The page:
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What's a good way to check if a package is installed while within a Python script? I know it's easy from the interpreter, but I need to do it within a script.

I guess I could check if there's a directory on the system that's created during the installation, but I feel like there's a better way. I'm trying to make sure the Skype4Py package is installed, and if not I'll install it.

My ideas for accomplishing the check

  • check for a directory in the typical install path
  • try to import the package and if an exception is throw, then install package
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What kind of script? –  Christopher Jun 26 '09 at 20:58
Writing a Python script to automate starting Skype and using tcpdump to collect packet data so I can analyze how the network functions when you have a conference call. –  Kevin Jun 26 '09 at 21:03

3 Answers 3

up vote 41 down vote accepted

If you mean a python script, just do something like this:

 import mymodule
except ImportError, e:
 pass # module doesn't exist, deal with it.
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Thanks, much appreciated. –  Kevin Jun 26 '09 at 21:01
Warning: I just had a situation today where the ImportError was thrown within the module itself. This should not happen often, but just be aware that this check is not reliable in all cases. –  Koen Bok Jun 26 '09 at 21:07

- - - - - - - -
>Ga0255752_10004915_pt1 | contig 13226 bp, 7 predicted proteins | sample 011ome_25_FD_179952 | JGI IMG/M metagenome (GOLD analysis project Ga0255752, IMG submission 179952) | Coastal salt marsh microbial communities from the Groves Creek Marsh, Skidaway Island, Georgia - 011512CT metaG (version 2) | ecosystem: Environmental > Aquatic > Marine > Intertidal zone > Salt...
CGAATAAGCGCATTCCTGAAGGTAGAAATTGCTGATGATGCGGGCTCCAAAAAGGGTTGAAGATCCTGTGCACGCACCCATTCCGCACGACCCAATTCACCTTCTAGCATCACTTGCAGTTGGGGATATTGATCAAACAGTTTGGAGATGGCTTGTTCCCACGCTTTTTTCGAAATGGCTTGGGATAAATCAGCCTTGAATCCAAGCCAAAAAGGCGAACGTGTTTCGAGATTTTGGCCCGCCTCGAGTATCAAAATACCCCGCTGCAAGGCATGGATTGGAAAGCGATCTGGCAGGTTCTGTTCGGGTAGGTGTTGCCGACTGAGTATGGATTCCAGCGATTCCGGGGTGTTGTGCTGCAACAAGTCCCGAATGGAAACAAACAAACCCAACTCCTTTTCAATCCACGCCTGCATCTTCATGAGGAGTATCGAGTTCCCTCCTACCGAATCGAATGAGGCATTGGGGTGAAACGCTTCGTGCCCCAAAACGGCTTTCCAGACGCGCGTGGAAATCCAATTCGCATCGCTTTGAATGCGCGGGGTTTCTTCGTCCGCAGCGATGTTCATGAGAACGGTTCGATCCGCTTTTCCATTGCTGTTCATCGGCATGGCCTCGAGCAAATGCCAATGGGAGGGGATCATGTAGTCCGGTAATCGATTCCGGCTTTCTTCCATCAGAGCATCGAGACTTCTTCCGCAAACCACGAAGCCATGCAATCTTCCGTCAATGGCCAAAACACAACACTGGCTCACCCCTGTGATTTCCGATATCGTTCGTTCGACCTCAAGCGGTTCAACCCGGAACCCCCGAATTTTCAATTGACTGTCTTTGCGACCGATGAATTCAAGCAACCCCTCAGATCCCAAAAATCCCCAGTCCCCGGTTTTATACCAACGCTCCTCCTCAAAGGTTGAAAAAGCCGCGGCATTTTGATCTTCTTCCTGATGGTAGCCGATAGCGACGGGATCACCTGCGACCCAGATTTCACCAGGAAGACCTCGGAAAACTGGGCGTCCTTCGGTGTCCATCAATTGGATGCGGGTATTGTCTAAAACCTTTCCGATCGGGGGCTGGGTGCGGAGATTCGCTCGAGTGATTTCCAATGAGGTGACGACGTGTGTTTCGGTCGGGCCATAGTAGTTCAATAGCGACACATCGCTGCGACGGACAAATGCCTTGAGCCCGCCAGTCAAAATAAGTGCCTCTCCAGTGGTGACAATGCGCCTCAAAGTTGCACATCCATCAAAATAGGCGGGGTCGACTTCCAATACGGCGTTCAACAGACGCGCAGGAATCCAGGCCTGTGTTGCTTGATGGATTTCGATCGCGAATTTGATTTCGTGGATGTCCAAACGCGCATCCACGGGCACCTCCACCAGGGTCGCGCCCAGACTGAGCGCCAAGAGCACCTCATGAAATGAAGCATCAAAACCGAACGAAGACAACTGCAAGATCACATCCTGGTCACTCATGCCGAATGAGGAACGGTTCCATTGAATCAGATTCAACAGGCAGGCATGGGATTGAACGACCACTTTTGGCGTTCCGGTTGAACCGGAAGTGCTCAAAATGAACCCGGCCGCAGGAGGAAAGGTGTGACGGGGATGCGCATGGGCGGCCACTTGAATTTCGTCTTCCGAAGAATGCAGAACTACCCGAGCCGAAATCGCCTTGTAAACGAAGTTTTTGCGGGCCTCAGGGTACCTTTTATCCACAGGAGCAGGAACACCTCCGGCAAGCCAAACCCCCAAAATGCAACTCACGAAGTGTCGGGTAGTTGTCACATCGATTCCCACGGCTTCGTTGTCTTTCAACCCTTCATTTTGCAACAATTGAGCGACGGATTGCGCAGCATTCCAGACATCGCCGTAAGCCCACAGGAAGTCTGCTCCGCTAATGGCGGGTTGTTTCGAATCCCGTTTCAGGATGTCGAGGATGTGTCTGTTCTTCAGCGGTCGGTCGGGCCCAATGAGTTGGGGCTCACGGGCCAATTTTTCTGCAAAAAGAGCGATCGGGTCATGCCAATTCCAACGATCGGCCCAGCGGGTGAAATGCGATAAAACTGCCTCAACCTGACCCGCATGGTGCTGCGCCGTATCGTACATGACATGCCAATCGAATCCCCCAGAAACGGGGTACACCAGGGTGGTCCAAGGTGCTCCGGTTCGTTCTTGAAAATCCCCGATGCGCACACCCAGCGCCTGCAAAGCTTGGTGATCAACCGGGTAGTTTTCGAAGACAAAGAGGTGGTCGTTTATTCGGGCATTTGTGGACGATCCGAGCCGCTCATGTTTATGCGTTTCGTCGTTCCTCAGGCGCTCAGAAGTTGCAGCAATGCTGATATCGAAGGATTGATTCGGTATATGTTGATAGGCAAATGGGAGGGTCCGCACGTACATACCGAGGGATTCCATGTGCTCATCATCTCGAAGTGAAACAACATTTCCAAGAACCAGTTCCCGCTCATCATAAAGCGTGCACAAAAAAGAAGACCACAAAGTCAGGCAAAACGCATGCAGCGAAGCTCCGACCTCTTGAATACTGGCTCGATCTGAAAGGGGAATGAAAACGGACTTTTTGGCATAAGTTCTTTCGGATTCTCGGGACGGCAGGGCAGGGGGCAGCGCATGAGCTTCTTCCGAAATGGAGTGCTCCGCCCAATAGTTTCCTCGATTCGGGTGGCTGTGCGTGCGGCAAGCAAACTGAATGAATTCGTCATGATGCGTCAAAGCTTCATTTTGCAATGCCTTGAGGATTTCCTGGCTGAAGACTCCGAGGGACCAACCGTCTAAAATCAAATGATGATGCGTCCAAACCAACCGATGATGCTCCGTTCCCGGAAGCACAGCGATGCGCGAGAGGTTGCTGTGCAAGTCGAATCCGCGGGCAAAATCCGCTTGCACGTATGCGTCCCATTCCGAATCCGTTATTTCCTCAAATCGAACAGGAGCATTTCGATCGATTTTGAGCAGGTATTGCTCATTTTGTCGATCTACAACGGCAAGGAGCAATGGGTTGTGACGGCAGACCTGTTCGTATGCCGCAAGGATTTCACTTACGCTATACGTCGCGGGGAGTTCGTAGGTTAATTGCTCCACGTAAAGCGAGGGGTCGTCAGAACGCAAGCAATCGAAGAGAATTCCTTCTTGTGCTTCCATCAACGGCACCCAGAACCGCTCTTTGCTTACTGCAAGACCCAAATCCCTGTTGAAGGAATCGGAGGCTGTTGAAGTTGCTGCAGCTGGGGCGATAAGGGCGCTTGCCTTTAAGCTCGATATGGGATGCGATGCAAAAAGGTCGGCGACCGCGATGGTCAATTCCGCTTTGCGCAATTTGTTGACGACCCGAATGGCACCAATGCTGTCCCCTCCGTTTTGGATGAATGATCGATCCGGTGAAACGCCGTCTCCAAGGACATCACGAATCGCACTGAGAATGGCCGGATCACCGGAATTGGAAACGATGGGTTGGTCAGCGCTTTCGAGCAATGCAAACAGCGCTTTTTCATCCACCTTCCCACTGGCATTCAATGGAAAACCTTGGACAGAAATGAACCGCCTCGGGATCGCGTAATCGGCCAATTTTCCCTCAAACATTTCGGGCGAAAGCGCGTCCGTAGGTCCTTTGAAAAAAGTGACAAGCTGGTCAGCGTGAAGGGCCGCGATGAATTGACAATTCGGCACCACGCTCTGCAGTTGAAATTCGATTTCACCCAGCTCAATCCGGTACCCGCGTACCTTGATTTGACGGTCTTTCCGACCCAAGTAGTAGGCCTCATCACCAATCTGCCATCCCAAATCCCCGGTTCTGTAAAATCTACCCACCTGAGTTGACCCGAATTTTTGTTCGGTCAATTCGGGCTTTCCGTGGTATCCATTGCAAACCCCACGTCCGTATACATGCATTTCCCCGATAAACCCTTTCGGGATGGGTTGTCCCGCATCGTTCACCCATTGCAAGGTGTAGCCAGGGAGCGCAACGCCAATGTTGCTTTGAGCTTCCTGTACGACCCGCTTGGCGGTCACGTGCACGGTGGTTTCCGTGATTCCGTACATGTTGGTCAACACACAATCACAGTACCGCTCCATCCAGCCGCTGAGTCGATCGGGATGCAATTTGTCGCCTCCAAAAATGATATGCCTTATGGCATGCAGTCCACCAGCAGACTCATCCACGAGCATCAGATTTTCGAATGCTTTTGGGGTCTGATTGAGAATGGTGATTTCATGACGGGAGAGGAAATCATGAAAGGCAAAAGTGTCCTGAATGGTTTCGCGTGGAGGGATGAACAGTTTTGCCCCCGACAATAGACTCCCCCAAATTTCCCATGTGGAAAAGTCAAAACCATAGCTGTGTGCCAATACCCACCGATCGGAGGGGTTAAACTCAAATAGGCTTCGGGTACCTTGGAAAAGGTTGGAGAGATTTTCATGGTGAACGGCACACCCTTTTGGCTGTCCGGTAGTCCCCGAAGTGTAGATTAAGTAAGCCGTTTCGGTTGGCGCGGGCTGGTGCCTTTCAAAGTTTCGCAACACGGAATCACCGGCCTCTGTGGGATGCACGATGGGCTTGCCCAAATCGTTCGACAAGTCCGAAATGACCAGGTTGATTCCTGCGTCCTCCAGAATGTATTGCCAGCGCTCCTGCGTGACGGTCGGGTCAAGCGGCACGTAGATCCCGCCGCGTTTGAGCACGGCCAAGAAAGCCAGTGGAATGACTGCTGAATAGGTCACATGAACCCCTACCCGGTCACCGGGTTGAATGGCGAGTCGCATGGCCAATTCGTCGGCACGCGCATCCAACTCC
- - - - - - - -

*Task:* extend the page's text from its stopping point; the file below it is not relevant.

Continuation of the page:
This doesn't only check; it also imports it; see also stackoverflow.com/questions/14050281/… –  J. C. Leitão Nov 15 '14 at 8:49
Yes. That's generally what you want. You can use the import tools module to do a more sophisticated check, but most of the time the only reason you care if a module is installed is because you want to use it. –  Christopher Jan 23 at 18:30

A better way of doing this is:

import pip
installed_packages = pip.get_installed_distributions()

Why this way? Sometimes you have app name collisions. Importing from the app namespace doesn't give you the full picture of what's installed on the system.

As a result, you get a list of pkg_resources.Distribution objects. See the following as an example:

print installed_packages
    "Django 1.6.4 (/path-to-your-env/lib/python2.7/site-packages)",
    "six 1.6.1 (/path-to-your-env/lib/python2.7/site-packages)",
    "requests 2.5.0 (/path-to-your-env/lib/python2.7/site-packages)",
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Go option #2. If ImportError is thrown, then the package is not installed (or not in sys.path).

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